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This is how I parse JSON in Swift

There are great libraries to deal with JSON data in Swift. Just for the record, here are some of them, in no particular order:

Third party libraries are great. I am even guilty of releasing a couple of them myself, but the thing is that I believe pulling in a third party dependency should be carefully considered.

The advantages and disadvantages, the benefits and risks of relying on third party libraries are definitelly worth a separate post. But, for now, let me just say that I think relying on third party code is a commitment that needs to be very carefully considered. It is a dependency on code that is out of your control.

But back to the post at hand. Even though the existing third party JSON parsers and serializers are great, I tend to do all my JSON parsing manually.

Why? First of all, check the previous paragraph. I am not for reinventing the wheel at all, but so far, I haven’t found myself in any situation where relying on a third party library had any sensible advantages over rolling out my own parsing.

Secondly, I have always liked the NSCoding approach.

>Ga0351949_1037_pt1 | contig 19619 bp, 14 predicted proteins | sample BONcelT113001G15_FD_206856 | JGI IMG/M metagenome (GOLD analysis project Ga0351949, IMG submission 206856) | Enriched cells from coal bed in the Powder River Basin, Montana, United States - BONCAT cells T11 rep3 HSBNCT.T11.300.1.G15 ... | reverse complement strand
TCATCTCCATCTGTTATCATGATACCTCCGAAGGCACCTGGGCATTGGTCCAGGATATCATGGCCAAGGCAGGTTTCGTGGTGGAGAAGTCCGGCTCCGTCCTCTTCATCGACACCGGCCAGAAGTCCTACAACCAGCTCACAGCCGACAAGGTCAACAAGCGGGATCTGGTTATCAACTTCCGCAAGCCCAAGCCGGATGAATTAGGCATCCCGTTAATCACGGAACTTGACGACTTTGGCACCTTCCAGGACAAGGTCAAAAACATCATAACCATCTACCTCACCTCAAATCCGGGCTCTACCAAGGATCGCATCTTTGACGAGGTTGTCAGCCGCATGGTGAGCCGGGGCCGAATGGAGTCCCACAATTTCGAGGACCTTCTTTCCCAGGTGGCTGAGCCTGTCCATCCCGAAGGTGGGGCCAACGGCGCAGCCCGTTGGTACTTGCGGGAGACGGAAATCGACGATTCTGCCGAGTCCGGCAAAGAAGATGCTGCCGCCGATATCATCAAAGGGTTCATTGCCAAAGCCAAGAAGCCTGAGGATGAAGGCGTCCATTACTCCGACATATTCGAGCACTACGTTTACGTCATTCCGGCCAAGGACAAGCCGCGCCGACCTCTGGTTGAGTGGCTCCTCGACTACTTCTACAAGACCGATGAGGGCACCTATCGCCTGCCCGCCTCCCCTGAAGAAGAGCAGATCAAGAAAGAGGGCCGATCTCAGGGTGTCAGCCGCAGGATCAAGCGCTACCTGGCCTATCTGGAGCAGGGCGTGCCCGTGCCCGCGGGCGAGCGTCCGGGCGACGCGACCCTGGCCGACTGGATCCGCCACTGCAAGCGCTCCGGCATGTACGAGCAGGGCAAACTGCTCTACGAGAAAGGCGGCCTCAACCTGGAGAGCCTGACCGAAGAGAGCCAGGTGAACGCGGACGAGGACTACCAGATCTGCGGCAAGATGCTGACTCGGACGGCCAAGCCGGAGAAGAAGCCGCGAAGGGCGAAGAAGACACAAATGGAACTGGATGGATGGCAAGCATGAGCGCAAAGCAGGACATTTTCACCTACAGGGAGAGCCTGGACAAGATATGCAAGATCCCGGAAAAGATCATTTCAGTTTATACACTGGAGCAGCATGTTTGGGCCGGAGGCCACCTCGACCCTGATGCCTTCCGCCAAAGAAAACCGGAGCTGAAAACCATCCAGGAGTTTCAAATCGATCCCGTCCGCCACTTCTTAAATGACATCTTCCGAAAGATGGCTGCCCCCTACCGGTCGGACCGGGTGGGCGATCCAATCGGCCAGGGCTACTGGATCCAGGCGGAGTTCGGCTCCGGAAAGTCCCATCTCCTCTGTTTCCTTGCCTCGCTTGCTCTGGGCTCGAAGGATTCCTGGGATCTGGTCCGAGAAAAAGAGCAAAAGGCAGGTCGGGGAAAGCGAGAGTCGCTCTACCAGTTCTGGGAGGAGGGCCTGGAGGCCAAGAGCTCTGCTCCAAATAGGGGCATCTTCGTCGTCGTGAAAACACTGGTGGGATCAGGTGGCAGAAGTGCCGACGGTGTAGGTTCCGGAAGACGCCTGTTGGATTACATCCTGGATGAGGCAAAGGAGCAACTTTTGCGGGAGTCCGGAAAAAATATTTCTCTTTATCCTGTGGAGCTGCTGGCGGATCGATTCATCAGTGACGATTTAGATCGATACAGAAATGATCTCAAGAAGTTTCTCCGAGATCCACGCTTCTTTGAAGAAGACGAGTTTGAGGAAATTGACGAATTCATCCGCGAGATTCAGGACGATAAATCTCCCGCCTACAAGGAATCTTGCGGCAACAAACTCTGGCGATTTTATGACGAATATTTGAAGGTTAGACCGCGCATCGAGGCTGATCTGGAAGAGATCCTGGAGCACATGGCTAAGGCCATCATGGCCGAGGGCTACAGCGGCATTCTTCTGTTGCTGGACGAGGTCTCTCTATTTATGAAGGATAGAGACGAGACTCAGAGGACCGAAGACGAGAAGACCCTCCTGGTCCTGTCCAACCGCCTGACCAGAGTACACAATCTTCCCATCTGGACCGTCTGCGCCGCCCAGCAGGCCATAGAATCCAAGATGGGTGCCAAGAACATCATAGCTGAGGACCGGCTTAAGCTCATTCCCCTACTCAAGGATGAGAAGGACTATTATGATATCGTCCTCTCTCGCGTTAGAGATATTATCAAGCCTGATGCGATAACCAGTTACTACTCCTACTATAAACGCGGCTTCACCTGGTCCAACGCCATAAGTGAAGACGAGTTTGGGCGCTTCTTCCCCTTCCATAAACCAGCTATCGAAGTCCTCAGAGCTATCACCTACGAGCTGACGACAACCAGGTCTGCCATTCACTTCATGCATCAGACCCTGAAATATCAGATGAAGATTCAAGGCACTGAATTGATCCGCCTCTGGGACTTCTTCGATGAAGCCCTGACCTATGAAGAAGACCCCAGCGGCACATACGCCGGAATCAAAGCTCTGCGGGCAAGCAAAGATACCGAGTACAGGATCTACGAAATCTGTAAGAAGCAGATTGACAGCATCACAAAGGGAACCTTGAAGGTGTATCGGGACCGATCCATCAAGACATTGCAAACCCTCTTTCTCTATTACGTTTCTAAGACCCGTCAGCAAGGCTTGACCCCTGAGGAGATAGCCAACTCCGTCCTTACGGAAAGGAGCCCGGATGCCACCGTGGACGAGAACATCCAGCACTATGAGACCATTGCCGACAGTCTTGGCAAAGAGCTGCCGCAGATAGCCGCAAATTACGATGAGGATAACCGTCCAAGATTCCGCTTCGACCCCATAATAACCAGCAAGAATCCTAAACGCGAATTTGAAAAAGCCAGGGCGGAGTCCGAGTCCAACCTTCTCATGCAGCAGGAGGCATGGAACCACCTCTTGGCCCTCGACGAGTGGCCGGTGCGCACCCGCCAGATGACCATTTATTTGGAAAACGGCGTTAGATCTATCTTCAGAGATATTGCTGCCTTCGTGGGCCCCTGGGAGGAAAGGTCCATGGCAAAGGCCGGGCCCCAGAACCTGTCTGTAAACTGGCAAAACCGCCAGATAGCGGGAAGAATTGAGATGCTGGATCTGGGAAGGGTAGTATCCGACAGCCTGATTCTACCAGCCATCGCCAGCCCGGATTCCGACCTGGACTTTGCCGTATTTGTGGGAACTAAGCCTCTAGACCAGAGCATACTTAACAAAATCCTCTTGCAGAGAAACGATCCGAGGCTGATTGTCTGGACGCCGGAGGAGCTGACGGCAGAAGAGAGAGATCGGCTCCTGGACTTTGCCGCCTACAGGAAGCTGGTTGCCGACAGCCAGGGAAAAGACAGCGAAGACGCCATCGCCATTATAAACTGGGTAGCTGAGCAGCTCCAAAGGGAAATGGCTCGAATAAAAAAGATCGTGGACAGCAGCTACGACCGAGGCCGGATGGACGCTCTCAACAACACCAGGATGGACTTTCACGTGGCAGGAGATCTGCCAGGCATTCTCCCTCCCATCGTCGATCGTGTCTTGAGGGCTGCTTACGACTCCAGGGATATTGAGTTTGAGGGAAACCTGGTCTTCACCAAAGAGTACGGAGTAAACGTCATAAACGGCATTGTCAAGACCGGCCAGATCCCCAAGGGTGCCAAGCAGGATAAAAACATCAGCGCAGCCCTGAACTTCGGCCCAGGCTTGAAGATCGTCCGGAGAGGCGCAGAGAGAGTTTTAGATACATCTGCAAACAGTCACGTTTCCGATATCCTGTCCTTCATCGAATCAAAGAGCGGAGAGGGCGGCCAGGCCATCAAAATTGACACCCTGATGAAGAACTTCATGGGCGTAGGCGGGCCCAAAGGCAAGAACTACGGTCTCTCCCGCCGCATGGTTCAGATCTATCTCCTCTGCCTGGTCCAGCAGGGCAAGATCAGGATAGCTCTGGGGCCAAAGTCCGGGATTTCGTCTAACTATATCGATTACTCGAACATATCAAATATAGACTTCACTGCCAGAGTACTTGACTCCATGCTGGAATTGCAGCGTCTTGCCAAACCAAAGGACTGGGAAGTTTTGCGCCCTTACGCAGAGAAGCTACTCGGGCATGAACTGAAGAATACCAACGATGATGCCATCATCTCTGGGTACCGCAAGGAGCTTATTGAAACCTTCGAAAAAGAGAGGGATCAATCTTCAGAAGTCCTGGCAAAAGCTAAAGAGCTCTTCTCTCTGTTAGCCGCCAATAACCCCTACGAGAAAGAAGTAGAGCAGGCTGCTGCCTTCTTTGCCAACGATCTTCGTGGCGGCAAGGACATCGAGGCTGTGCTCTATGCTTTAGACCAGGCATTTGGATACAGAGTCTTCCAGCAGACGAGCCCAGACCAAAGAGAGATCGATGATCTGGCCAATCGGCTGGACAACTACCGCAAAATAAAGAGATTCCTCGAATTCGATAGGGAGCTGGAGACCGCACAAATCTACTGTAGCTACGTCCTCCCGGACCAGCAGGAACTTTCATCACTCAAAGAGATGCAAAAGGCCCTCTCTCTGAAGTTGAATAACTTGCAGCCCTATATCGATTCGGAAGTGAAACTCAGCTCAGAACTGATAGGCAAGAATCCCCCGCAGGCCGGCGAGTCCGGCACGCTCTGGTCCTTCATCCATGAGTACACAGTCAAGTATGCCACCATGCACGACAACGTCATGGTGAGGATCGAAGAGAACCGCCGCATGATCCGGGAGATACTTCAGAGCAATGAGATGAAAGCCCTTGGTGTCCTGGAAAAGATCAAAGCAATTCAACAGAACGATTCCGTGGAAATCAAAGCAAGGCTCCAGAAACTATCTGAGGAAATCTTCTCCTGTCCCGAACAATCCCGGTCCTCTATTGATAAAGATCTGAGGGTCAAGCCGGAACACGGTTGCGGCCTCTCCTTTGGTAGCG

An object should know how to serialize and materialize itself. Now, when it comes to simple model objects (kind of a POJO), it could be argued that embedding that knowledge into an object is not the best possible idea. After all, the NSCoding approach implies that a model object would need to know the specifics of a format (JSON, XML, plist, or whatever the cool kids do at the moment), and that knowledge should not be part of the model object itself.

But Swift provides awesome tools to model this in a modular way. Like, for example, extensions. So we could still declare our model object as a simple entity, without any behaviour:

And then declare a failable initializer that creates an instance of BlogPost from JSON data in an extension:

The code looks clean enough to me, I am still complying to the single responsibility principle, and I still have good separation of concerns.

If I needed to materialize a BlogPost from a different format, say a plist file, all I would need to do would be add a new extension with a new failable initializer.

And that’s how I parse JSON nowadays.

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